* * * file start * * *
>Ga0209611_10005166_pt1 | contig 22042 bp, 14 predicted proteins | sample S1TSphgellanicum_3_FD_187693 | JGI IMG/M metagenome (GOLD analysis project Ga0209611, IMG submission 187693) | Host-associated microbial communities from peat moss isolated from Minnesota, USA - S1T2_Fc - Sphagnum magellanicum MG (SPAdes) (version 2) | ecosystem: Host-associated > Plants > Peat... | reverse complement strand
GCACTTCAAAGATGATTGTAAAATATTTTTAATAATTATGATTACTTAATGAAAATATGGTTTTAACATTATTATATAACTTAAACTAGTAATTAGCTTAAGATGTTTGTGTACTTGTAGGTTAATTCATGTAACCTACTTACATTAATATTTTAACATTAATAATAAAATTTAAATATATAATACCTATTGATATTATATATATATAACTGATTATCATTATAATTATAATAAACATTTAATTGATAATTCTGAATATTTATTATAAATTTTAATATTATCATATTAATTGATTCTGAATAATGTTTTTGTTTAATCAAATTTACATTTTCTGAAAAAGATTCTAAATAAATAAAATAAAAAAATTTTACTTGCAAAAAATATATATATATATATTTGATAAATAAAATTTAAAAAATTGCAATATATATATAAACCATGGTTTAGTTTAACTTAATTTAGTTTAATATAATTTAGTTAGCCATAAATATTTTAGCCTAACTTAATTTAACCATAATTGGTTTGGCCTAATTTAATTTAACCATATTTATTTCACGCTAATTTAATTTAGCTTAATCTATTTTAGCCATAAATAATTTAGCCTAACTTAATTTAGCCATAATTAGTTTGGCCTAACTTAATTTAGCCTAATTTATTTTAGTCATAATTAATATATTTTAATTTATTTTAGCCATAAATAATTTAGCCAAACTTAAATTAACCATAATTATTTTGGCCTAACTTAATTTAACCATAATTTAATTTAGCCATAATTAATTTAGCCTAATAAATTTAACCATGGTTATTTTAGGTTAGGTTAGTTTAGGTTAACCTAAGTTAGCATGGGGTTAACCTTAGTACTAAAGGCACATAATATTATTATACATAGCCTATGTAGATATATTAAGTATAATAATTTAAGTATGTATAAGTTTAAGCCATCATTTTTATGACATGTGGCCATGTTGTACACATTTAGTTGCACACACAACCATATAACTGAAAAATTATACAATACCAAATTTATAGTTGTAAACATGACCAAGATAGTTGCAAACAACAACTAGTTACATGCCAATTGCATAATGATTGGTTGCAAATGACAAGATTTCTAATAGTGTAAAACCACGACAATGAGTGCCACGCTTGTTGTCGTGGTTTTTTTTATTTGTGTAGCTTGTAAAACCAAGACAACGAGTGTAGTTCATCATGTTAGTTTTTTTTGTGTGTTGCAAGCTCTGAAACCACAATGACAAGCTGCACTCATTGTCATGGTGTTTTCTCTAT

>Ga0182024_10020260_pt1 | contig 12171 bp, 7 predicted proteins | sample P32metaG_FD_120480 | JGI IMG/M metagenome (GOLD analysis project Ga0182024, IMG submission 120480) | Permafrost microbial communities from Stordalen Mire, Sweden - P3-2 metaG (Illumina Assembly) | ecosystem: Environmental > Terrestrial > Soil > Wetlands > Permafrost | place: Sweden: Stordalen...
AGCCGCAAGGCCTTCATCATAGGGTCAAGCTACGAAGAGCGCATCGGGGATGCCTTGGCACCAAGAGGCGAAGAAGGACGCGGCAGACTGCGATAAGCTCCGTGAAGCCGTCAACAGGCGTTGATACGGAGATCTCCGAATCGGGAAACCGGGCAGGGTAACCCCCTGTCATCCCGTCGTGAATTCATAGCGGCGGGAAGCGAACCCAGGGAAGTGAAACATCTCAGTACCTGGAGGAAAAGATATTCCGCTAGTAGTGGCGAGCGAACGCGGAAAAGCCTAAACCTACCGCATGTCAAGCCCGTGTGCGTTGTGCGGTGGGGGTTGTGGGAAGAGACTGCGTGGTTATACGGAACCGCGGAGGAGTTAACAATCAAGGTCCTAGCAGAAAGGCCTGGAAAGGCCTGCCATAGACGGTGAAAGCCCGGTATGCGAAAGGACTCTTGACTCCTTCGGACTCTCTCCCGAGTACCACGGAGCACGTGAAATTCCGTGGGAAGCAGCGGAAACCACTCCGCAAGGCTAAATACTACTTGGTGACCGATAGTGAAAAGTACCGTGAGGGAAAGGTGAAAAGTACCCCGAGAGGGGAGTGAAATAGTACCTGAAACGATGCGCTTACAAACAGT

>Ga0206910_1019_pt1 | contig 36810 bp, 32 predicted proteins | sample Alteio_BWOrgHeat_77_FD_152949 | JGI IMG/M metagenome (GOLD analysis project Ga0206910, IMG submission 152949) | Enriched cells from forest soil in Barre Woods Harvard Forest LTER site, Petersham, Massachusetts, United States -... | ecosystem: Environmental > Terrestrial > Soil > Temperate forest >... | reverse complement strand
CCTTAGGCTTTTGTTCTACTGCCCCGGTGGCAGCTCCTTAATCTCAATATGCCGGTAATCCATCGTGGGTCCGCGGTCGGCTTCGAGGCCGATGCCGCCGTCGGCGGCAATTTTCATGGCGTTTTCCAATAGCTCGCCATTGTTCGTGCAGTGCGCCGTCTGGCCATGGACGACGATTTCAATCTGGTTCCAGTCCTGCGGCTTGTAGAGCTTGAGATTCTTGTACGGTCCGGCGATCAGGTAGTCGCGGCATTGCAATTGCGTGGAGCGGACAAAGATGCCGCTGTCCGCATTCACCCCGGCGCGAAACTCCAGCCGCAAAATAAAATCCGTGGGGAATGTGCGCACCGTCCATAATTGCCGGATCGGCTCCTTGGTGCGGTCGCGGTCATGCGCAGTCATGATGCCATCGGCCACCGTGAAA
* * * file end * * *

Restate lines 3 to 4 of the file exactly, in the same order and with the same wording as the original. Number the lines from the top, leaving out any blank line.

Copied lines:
>Ga0182024_10020260_pt1 | contig 12171 bp, 7 predicted proteins | sample P32metaG_FD_120480 | JGI IMG/M metagenome (GOLD analysis project Ga0182024, IMG submission 120480) | Permafrost microbial communities from Stordalen Mire, Sweden - P3-2 metaG (Illumina Assembly) | ecosystem: Environmental > Terrestrial > Soil > Wetlands > Permafrost | place: Sweden: Stordalen...
AGCCGCAAGGCCTTCATCATAGGGTCAAGCTACGAAGAGCGCATCGGGGATGCCTTGGCACCAAGAGGCGAAGAAGGACGCGGCAGACTGCGATAAGCTCCGTGAAGCCGTCAACAGGCGTTGATACGGAGATCTCCGAATCGGGAAACCGGGCAGGGTAACCCCCTGTCATCCCGTCGTGAATTCATAGCGGCGGGAAGCGAACCCAGGGAAGTGAAACATCTCAGTACCTGGAGGAAAAGATATTCCGCTAGTAGTGGCGAGCGAACGCGGAAAAGCCTAAACCTACCGCATGTCAAGCCCGTGTGCGTTGTGCGGTGGGGGTTGTGGGAAGAGACTGCGTGGTTATACGGAACCGCGGAGGAGTTAACAATCAAGGTCCTAGCAGAAAGGCCTGGAAAGGCCTGCCATAGACGGTGAAAGCCCGGTATGCGAAAGGACTCTTGACTCCTTCGGACTCTCTCCCGAGTACCACGGAGCACGTGAAATTCCGTGGGAAGCAGCGGAAACCACTCCGCAAGGCTAAATACTACTTGGTGACCGATAGTGAAAAGTACCGTGAGGGAAAGGTGAAAAGTACCCCGAGAGGGGAGTGAAATAGTACCTGAAACGATGCGCTTACAAACAGT